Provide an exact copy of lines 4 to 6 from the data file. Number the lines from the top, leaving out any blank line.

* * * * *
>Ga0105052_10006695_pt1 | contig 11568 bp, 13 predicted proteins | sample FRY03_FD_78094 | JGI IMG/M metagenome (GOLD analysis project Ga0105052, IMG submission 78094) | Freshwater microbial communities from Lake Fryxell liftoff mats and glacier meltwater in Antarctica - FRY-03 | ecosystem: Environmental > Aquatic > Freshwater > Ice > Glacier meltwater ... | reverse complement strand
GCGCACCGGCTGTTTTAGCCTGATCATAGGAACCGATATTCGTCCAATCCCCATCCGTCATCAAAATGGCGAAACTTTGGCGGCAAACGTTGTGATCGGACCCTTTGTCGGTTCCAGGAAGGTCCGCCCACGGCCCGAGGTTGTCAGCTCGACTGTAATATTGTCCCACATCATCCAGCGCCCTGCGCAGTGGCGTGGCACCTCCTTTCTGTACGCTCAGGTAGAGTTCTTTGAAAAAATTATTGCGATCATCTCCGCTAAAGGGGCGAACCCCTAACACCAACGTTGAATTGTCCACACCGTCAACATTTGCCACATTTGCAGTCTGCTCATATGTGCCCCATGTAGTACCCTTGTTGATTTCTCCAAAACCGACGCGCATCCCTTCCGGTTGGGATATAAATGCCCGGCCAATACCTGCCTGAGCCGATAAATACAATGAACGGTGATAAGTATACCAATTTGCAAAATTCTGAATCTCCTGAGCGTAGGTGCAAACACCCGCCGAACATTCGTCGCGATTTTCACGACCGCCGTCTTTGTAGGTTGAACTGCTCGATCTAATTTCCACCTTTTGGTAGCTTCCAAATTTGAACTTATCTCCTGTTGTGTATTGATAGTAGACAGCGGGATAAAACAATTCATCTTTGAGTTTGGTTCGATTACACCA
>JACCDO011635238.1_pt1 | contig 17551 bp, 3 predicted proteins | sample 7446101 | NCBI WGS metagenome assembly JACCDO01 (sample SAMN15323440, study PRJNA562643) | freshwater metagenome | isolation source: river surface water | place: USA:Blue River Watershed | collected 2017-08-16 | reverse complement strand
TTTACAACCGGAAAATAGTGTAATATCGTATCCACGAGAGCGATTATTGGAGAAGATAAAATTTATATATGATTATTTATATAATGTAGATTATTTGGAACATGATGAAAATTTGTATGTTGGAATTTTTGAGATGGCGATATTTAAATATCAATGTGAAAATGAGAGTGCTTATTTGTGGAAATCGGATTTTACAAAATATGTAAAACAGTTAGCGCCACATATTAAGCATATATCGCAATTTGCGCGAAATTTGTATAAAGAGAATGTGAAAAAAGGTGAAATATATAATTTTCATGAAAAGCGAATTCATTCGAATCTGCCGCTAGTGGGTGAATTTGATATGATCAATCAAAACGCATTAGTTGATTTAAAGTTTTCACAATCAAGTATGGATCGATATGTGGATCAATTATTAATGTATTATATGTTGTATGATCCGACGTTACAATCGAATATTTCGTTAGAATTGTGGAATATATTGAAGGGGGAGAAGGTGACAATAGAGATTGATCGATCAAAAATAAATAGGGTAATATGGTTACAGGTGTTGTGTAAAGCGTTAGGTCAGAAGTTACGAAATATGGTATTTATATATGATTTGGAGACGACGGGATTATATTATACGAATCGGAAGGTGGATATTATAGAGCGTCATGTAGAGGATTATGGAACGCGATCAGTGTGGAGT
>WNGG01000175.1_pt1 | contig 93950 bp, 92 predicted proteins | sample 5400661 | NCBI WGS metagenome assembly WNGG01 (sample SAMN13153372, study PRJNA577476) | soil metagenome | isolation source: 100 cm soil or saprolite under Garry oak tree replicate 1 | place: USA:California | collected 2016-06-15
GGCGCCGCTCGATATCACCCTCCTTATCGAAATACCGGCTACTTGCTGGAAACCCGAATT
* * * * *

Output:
TTTACAACCGGAAAATAGTGTAATATCGTATCCACGAGAGCGATTATTGGAGAAGATAAAATTTATATATGATTATTTATATAATGTAGATTATTTGGAACATGATGAAAATTTGTATGTTGGAATTTTTGAGATGGCGATATTTAAATATCAATGTGAAAATGAGAGTGCTTATTTGTGGAAATCGGATTTTACAAAATATGTAAAACAGTTAGCGCCACATATTAAGCATATATCGCAATTTGCGCGAAATTTGTATAAAGAGAATGTGAAAAAAGGTGAAATATATAATTTTCATGAAAAGCGAATTCATTCGAATCTGCCGCTAGTGGGTGAATTTGATATGATCAATCAAAACGCATTAGTTGATTTAAAGTTTTCACAATCAAGTATGGATCGATATGTGGATCAATTATTAATGTATTATATGTTGTATGATCCGACGTTACAATCGAATATTTCGTTAGAATTGTGGAATATATTGAAGGGGGAGAAGGTGACAATAGAGATTGATCGATCAAAAATAAATAGGGTAATATGGTTACAGGTGTTGTGTAAAGCGTTAGGTCAGAAGTTACGAAATATGGTATTTATATATGATTTGGAGACGACGGGATTATATTATACGAATCGGAAGGTGGATATTATAGAGCGTCATGTAGAGGATTATGGAACGCGATCAGTGTGGAGT
>WNGG01000175.1_pt1 | contig 93950 bp, 92 predicted proteins | sample 5400661 | NCBI WGS metagenome assembly WNGG01 (sample SAMN13153372, study PRJNA577476) | soil metagenome | isolation source: 100 cm soil or saprolite under Garry oak tree replicate 1 | place: USA:California | collected 2016-06-15
GGCGCCGCTCGATATCACCCTCCTTATCGAAATACCGGCTACTTGCTGGAAACCCGAATT